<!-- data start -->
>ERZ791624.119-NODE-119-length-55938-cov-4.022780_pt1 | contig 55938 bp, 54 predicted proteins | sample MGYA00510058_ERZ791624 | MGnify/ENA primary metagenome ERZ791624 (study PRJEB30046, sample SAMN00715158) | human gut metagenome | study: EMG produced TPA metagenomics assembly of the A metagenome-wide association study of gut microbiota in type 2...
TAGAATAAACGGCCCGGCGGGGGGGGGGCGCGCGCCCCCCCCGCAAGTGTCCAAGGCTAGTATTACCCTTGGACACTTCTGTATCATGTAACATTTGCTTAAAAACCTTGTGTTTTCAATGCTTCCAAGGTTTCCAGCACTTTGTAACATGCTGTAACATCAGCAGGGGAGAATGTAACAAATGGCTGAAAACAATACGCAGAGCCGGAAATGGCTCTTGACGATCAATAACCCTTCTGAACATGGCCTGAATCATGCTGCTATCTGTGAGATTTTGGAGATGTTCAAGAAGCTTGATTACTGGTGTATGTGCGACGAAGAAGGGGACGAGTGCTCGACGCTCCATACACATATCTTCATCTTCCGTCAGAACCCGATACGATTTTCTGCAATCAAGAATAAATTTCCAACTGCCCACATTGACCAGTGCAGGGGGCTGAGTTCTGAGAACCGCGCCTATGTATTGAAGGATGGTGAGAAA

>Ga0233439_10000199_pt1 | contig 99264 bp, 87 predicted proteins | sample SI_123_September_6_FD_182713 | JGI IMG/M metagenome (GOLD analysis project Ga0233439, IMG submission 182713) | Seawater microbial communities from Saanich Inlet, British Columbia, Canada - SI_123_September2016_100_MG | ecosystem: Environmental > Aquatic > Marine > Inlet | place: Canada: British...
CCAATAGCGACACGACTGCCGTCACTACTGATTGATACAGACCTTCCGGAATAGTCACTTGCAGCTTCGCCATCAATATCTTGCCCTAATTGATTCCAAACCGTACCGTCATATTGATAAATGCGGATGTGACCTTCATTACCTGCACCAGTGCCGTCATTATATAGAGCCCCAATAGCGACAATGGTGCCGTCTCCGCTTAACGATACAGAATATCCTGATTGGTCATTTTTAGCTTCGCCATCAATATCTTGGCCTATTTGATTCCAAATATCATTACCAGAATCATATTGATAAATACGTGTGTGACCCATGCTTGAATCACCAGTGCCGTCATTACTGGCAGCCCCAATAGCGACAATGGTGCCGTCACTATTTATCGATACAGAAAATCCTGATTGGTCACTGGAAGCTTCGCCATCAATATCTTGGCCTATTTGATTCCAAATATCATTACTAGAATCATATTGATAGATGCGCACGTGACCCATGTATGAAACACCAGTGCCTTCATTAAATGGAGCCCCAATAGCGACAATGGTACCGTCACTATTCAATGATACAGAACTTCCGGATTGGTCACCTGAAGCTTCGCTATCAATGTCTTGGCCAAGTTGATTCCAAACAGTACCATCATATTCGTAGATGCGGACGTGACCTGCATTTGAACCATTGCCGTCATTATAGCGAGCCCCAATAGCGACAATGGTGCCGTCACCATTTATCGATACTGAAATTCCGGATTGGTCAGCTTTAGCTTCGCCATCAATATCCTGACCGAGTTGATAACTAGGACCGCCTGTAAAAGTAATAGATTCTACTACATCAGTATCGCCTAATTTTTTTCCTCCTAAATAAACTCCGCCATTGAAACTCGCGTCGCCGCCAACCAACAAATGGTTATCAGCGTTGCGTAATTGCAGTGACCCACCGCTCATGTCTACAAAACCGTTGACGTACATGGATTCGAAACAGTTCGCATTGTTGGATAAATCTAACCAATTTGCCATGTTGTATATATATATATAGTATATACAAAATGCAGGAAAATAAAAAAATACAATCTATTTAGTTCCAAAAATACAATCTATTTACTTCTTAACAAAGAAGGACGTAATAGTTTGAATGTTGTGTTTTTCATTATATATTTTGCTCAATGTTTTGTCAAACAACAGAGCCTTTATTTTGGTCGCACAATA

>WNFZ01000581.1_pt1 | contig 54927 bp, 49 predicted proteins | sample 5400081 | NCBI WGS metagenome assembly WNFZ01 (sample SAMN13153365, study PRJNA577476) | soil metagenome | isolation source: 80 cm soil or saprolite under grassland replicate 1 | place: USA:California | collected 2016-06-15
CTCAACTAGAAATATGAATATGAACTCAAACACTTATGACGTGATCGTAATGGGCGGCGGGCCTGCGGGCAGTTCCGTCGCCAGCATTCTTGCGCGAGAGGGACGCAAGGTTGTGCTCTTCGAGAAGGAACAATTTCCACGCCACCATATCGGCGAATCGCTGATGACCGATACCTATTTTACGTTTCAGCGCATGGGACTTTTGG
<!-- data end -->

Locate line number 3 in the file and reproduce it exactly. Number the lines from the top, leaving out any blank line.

>Ga0233439_10000199_pt1 | contig 99264 bp, 87 predicted proteins | sample SI_123_September_6_FD_182713 | JGI IMG/M metagenome (GOLD analysis project Ga0233439, IMG submission 182713) | Seawater microbial communities from Saanich Inlet, British Columbia, Canada - SI_123_September2016_100_MG | ecosystem: Environmental > Aquatic > Marine > Inlet | place: Canada: British...